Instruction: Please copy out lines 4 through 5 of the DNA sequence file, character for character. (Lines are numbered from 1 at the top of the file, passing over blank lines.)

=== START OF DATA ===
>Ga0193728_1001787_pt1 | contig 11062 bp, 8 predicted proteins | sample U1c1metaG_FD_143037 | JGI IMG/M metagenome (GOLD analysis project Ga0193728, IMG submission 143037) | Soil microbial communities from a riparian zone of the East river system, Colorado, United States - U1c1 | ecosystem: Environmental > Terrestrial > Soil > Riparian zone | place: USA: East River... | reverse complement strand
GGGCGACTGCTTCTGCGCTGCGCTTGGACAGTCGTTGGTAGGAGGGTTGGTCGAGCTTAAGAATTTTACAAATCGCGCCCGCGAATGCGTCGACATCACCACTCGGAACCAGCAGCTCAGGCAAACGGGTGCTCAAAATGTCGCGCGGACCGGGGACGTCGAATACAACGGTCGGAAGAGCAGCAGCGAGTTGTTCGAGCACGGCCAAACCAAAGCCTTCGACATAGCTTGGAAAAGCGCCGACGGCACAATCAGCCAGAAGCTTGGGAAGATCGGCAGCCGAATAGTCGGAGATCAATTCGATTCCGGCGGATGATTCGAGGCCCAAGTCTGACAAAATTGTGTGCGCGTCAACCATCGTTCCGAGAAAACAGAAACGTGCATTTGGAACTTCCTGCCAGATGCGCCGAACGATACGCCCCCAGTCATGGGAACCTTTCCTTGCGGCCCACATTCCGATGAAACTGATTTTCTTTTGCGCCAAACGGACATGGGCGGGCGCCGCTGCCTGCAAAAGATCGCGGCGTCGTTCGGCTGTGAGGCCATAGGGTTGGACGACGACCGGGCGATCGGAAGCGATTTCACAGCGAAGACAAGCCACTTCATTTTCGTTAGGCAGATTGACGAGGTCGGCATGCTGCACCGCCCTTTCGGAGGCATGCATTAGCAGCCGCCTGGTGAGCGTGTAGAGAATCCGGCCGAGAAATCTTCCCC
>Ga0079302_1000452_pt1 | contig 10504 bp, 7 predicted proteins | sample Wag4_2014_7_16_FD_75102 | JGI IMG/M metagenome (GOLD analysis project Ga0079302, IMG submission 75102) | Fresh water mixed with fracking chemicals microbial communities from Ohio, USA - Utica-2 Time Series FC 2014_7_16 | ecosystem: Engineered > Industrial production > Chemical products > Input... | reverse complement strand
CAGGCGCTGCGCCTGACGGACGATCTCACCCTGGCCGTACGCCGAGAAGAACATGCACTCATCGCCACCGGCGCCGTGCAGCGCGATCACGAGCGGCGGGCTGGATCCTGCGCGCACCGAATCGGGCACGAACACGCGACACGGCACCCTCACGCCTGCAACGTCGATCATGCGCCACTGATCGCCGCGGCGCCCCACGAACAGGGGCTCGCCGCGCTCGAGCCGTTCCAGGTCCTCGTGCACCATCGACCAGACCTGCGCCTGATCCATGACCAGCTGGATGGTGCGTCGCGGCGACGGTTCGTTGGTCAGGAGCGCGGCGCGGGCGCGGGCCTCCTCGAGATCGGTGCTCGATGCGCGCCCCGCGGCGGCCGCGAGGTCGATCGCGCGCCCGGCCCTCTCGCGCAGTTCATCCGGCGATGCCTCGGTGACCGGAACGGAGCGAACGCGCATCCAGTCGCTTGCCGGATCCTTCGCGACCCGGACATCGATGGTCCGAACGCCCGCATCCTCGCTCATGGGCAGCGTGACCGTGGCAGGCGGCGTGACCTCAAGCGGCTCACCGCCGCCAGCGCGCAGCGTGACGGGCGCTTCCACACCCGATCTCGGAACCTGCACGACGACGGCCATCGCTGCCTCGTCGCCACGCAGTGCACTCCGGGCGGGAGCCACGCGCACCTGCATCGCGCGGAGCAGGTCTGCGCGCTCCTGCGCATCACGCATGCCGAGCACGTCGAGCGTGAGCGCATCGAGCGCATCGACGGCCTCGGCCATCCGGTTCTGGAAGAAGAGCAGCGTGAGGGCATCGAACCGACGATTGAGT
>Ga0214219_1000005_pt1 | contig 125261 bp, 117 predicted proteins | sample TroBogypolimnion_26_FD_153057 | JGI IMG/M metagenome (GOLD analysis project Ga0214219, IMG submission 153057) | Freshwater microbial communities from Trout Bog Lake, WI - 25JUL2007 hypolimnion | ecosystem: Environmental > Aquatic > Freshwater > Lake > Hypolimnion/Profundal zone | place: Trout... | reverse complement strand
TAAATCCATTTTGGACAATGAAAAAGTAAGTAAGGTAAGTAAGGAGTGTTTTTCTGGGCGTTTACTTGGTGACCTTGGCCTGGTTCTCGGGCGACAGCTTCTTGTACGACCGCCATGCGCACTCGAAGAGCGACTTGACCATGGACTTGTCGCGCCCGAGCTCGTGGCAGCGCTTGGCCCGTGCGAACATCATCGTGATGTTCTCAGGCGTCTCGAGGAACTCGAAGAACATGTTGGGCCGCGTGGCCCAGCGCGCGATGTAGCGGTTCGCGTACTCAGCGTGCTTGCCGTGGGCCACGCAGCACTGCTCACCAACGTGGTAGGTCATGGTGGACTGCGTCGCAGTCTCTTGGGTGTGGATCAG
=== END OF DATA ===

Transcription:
CAGGCGCTGCGCCTGACGGACGATCTCACCCTGGCCGTACGCCGAGAAGAACATGCACTCATCGCCACCGGCGCCGTGCAGCGCGATCACGAGCGGCGGGCTGGATCCTGCGCGCACCGAATCGGGCACGAACACGCGACACGGCACCCTCACGCCTGCAACGTCGATCATGCGCCACTGATCGCCGCGGCGCCCCACGAACAGGGGCTCGCCGCGCTCGAGCCGTTCCAGGTCCTCGTGCACCATCGACCAGACCTGCGCCTGATCCATGACCAGCTGGATGGTGCGTCGCGGCGACGGTTCGTTGGTCAGGAGCGCGGCGCGGGCGCGGGCCTCCTCGAGATCGGTGCTCGATGCGCGCCCCGCGGCGGCCGCGAGGTCGATCGCGCGCCCGGCCCTCTCGCGCAGTTCATCCGGCGATGCCTCGGTGACCGGAACGGAGCGAACGCGCATCCAGTCGCTTGCCGGATCCTTCGCGACCCGGACATCGATGGTCCGAACGCCCGCATCCTCGCTCATGGGCAGCGTGACCGTGGCAGGCGGCGTGACCTCAAGCGGCTCACCGCCGCCAGCGCGCAGCGTGACGGGCGCTTCCACACCCGATCTCGGAACCTGCACGACGACGGCCATCGCTGCCTCGTCGCCACGCAGTGCACTCCGGGCGGGAGCCACGCGCACCTGCATCGCGCGGAGCAGGTCTGCGCGCTCCTGCGCATCACGCATGCCGAGCACGTCGAGCGTGAGCGCATCGAGCGCATCGACGGCCTCGGCCATCCGGTTCTGGAAGAAGAGCAGCGTGAGGGCATCGAACCGACGATTGAGT
>Ga0214219_1000005_pt1 | contig 125261 bp, 117 predicted proteins | sample TroBogypolimnion_26_FD_153057 | JGI IMG/M metagenome (GOLD analysis project Ga0214219, IMG submission 153057) | Freshwater microbial communities from Trout Bog Lake, WI - 25JUL2007 hypolimnion | ecosystem: Environmental > Aquatic > Freshwater > Lake > Hypolimnion/Profundal zone | place: Trout... | reverse complement strand